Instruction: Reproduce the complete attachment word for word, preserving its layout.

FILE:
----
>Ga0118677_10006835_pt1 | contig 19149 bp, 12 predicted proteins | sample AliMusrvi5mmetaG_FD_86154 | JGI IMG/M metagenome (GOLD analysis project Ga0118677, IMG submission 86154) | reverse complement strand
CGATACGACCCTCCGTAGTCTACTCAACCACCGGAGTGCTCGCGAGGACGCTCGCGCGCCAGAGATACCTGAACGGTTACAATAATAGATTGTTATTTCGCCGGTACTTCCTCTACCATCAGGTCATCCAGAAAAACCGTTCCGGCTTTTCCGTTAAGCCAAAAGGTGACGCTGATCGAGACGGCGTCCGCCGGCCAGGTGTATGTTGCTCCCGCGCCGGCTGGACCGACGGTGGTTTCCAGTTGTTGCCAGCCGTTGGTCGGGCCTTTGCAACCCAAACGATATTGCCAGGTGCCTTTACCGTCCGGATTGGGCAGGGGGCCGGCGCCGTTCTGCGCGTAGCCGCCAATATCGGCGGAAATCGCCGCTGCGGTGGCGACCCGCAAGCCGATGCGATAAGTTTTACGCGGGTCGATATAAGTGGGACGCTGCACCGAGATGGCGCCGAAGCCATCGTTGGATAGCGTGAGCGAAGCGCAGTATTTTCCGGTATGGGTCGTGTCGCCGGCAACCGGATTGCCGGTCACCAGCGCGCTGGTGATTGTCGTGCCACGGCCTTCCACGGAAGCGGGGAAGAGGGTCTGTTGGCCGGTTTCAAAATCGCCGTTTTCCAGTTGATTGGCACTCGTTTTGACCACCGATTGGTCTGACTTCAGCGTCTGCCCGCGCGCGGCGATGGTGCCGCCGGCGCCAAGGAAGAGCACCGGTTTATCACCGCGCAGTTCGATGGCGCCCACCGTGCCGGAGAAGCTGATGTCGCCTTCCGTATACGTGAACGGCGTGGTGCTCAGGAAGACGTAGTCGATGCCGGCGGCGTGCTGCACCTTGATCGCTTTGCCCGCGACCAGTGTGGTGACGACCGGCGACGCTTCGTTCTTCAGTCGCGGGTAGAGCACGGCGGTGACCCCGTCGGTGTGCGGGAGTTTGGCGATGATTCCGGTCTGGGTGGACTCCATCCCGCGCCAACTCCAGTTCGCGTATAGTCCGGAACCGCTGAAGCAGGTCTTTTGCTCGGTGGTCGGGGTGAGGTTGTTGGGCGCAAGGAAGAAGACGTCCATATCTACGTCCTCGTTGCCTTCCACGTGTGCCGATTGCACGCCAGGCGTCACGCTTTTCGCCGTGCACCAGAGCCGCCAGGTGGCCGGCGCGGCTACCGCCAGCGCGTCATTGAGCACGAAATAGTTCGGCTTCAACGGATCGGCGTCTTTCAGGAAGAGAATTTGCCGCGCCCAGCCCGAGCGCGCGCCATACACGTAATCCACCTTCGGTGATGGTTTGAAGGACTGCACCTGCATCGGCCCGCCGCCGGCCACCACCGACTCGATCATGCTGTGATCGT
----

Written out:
>Ga0118677_10006835_pt1 | contig 19149 bp, 12 predicted proteins | sample AliMusrvi5mmetaG_FD_86154 | JGI IMG/M metagenome (GOLD analysis project Ga0118677, IMG submission 86154) | reverse complement strand
CGATACGACCCTCCGTAGTCTACTCAACCACCGGAGTGCTCGCGAGGACGCTCGCGCGCCAGAGATACCTGAACGGTTACAATAATAGATTGTTATTTCGCCGGTACTTCCTCTACCATCAGGTCATCCAGAAAAACCGTTCCGGCTTTTCCGTTAAGCCAAAAGGTGACGCTGATCGAGACGGCGTCCGCCGGCCAGGTGTATGTTGCTCCCGCGCCGGCTGGACCGACGGTGGTTTCCAGTTGTTGCCAGCCGTTGGTCGGGCCTTTGCAACCCAAACGATATTGCCAGGTGCCTTTACCGTCCGGATTGGGCAGGGGGCCGGCGCCGTTCTGCGCGTAGCCGCCAATATCGGCGGAAATCGCCGCTGCGGTGGCGACCCGCAAGCCGATGCGATAAGTTTTACGCGGGTCGATATAAGTGGGACGCTGCACCGAGATGGCGCCGAAGCCATCGTTGGATAGCGTGAGCGAAGCGCAGTATTTTCCGGTATGGGTCGTGTCGCCGGCAACCGGATTGCCGGTCACCAGCGCGCTGGTGATTGTCGTGCCACGGCCTTCCACGGAAGCGGGGAAGAGGGTCTGTTGGCCGGTTTCAAAATCGCCGTTTTCCAGTTGATTGGCACTCGTTTTGACCACCGATTGGTCTGACTTCAGCGTCTGCCCGCGCGCGGCGATGGTGCCGCCGGCGCCAAGGAAGAGCACCGGTTTATCACCGCGCAGTTCGATGGCGCCCACCGTGCCGGAGAAGCTGATGTCGCCTTCCGTATACGTGAACGGCGTGGTGCTCAGGAAGACGTAGTCGATGCCGGCGGCGTGCTGCACCTTGATCGCTTTGCCCGCGACCAGTGTGGTGACGACCGGCGACGCTTCGTTCTTCAGTCGCGGGTAGAGCACGGCGGTGACCCCGTCGGTGTGCGGGAGTTTGGCGATGATTCCGGTCTGGGTGGACTCCATCCCGCGCCAACTCCAGTTCGCGTATAGTCCGGAACCGCTGAAGCAGGTCTTTTGCTCGGTGGTCGGGGTGAGGTTGTTGGGCGCAAGGAAGAAGACGTCCATATCTACGTCCTCGTTGCCTTCCACGTGTGCCGATTGCACGCCAGGCGTCACGCTTTTCGCCGTGCACCAGAGCCGCCAGGTGGCCGGCGCGGCTACCGCCAGCGCGTCATTGAGCACGAAATAGTTCGGCTTCAACGGATCGGCGTCTTTCAGGAAGAGAATTTGCCGCGCCCAGCCCGAGCGCGCGCCATACACGTAATCCACCTTCGGTGATGGTTTGAAGGACTGCACCTGCATCGGCCCGCCGCCGGCCACCACCGACTCGATCATGCTGTGATCGT